Hesperian Health Guides
Health Workers: Key to Vaccinations
Health workers are the most important ingredient in any campaign to help children and adults get the vaccinations they need for everyone to stay healthy. Even if you are not the health worker giving the vaccination, people listen to your advice. As a member of the community, people trust you while they may not trust an outside visitor from a government vaccination program.
If you work in a health center or clinic:
- Be friendly and welcoming to each parent. Let parents know that any question is a good question and they need not feel bad for asking.
- Because injections may hurt, do your best to make the experience better for the child. Maybe you can distract the child right after the injection with something that is brightly-colored or makes a sound.
- In a group or to each family explain each vaccination and why it is needed, before giving the vaccination. Describe if it normally causes a mild fever or ache in the arm so that parents won’t worry. Explain what to do if parents notice any danger signs, such as an allergic reaction.
- If the clinic has run out of a needed vaccine, see if it is available in another clinic or make a plan with the family about when they can come back. You can write a reminder on their clinic or vaccination card.
- Help families keep vaccination records with a child health booklet or other method. This encourages people to plan and make decisions for their children’s health.
Many health clinics do not get all the resources they need. If this causes people to have a bad experience in the clinic, they might not come back to get a vaccination. But even with too few workers or supplies, find ways to improve people’s experience and make them feel good about visiting.
In the community, encourage families to get vaccinated:
- Reach out to both mothers and fathers. Even though mothers usually bring the children to the clinic, when fathers also understand the importance of vaccines, children are more likely to get them. Maybe it will help to talk with grandparents or other family members too.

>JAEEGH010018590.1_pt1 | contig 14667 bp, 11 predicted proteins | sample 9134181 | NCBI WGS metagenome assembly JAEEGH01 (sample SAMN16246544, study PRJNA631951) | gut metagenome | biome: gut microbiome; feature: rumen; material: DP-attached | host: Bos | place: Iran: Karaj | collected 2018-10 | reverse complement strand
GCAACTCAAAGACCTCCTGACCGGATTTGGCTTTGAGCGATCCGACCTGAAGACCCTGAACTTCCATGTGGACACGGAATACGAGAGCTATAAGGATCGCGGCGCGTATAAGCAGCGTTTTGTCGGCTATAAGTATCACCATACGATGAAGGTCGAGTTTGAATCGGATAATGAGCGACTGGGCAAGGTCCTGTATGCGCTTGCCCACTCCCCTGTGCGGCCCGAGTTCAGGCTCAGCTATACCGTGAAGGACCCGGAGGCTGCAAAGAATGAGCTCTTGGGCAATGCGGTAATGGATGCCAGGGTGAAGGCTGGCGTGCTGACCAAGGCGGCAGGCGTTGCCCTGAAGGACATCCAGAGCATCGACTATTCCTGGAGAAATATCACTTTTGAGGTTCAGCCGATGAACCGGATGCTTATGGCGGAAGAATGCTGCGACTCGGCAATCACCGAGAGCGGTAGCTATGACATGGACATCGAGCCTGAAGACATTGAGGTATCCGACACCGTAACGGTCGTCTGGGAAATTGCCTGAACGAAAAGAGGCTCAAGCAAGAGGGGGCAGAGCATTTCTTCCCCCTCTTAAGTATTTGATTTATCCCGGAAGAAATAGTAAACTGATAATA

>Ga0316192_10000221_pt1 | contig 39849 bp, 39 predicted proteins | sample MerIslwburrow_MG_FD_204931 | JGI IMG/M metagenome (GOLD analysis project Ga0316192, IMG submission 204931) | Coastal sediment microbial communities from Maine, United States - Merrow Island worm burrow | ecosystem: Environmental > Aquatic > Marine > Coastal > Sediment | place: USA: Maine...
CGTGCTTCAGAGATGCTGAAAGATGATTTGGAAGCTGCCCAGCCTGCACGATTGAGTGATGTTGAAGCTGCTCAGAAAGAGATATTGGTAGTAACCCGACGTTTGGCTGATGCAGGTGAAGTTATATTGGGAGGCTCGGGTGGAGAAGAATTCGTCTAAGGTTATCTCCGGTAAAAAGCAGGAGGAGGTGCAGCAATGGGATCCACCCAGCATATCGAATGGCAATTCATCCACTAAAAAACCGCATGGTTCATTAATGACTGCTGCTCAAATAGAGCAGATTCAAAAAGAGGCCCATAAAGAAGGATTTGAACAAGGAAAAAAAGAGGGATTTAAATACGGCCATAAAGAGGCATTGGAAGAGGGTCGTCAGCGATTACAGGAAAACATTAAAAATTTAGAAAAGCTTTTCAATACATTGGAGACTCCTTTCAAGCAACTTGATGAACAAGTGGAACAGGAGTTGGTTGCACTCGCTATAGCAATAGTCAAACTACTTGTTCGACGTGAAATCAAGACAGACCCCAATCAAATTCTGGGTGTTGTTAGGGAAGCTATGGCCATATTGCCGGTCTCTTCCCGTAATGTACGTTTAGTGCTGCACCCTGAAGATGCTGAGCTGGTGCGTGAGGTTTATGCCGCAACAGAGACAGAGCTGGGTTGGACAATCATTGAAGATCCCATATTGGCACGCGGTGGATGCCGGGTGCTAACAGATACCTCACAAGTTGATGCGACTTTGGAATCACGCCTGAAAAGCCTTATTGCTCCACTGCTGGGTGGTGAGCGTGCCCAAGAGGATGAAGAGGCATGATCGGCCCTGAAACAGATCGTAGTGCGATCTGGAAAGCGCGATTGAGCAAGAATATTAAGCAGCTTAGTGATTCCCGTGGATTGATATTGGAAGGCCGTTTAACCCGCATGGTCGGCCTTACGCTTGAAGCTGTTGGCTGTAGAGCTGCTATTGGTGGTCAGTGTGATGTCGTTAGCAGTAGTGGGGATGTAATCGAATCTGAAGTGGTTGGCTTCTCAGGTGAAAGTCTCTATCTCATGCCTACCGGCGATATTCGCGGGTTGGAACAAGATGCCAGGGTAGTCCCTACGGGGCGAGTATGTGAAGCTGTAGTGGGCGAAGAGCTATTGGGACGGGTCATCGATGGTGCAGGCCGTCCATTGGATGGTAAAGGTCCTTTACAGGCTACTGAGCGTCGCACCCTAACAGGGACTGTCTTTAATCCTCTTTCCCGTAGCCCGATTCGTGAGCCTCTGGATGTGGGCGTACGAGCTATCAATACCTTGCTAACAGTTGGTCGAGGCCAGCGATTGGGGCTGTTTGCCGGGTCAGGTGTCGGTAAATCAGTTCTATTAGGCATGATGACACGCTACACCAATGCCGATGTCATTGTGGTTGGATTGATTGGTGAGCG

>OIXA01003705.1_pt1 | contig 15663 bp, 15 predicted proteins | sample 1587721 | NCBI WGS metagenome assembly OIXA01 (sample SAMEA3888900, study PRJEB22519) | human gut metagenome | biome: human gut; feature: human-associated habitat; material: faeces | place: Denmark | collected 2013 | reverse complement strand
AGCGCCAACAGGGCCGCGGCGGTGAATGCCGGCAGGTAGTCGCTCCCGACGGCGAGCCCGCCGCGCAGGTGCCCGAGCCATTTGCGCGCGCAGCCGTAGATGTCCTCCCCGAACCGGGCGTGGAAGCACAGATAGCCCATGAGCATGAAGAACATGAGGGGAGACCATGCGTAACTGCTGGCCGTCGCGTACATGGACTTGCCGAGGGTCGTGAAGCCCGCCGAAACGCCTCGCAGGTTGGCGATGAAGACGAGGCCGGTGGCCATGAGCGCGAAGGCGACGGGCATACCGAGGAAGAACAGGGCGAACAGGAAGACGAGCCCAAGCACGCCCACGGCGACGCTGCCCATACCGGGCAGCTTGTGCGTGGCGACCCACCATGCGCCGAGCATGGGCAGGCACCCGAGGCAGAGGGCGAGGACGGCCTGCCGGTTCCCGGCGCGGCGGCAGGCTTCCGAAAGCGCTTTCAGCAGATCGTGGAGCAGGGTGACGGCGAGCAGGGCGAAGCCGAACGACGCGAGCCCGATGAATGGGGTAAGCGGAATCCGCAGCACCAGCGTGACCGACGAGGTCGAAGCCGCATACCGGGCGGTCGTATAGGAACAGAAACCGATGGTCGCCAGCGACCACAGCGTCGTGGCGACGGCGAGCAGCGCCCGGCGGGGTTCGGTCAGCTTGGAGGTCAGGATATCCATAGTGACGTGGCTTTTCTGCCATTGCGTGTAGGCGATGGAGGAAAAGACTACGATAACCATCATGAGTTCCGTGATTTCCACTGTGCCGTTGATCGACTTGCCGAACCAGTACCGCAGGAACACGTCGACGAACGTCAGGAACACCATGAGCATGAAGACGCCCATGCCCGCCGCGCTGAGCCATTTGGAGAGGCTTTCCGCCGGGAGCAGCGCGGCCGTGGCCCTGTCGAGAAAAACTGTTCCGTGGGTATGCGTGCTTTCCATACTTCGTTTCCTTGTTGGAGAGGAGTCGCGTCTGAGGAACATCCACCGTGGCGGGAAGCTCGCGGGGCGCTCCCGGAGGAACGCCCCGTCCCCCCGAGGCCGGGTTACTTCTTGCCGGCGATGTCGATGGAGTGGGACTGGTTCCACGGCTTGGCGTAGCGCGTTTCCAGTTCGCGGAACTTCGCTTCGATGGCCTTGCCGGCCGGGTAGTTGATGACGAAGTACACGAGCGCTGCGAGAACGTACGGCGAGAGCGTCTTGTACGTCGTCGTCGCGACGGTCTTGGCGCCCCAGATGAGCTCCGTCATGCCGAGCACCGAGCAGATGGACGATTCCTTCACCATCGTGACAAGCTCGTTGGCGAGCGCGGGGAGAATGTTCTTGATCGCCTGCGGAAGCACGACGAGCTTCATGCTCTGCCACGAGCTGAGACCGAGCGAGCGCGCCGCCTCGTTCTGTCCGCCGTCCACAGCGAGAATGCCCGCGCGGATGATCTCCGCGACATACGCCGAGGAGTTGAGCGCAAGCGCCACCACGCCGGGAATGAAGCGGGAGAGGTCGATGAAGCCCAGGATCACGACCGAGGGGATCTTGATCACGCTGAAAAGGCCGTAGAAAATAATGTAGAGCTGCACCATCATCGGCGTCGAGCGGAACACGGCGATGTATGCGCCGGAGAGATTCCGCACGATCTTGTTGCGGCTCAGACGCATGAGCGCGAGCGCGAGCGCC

- If a family is avoiding vaccinations, find out why. Maybe it is a problem with transport, money, or something else you can help solve. Reassure them about the safety and value of vaccinations.
- Train and involve midwives or others who help pregnant women and new mothers so they can answer questions about vaccinations and help people get them.
- Involve children in promoting vaccinations. If children learn about it in school, they can talk to their parents about vaccinations for siblings, family members, and neighbors.
- Do what works in your community. Talking to people in their homes might help. Or you may find that parents like visiting the health center. Talking with teachers and religious or other leaders in the community can encourage more people to get vaccinated.
You know your community best. When organizing how to make sure all children get their vaccines, look at who you are trying to reach and what motivates them, what their concerns are, who makes which family decisions, and how to involve respected community leaders. Also find out if it is hard for people to get health advice and health services and what would make it easier.
|Schools can teach young people about the importance of vaccines and the science of how they work. Vaccination programs can also reach children by offering vaccinations at school.|
Public participation: A vaccination for equality
Vaccinations eliminate or reduce the spread of many sicknesses that previously caused death or serious health problems. But this is most true where vaccinations are free or inexpensive, and the health systems that deliver them work. That’s why vaccinations are too important to leave to governments and pharmaceutical companies. Health workers, teachers, and other community leaders need to speak up to ensure vaccinations are always safe, given at no cost, and available to everyone who needs them, young and old. People need to pressure their governments to solve problems of unsafe water, lack of sanitation, poverty, discrimination, and lack of vaccinations— all of which cause poor health.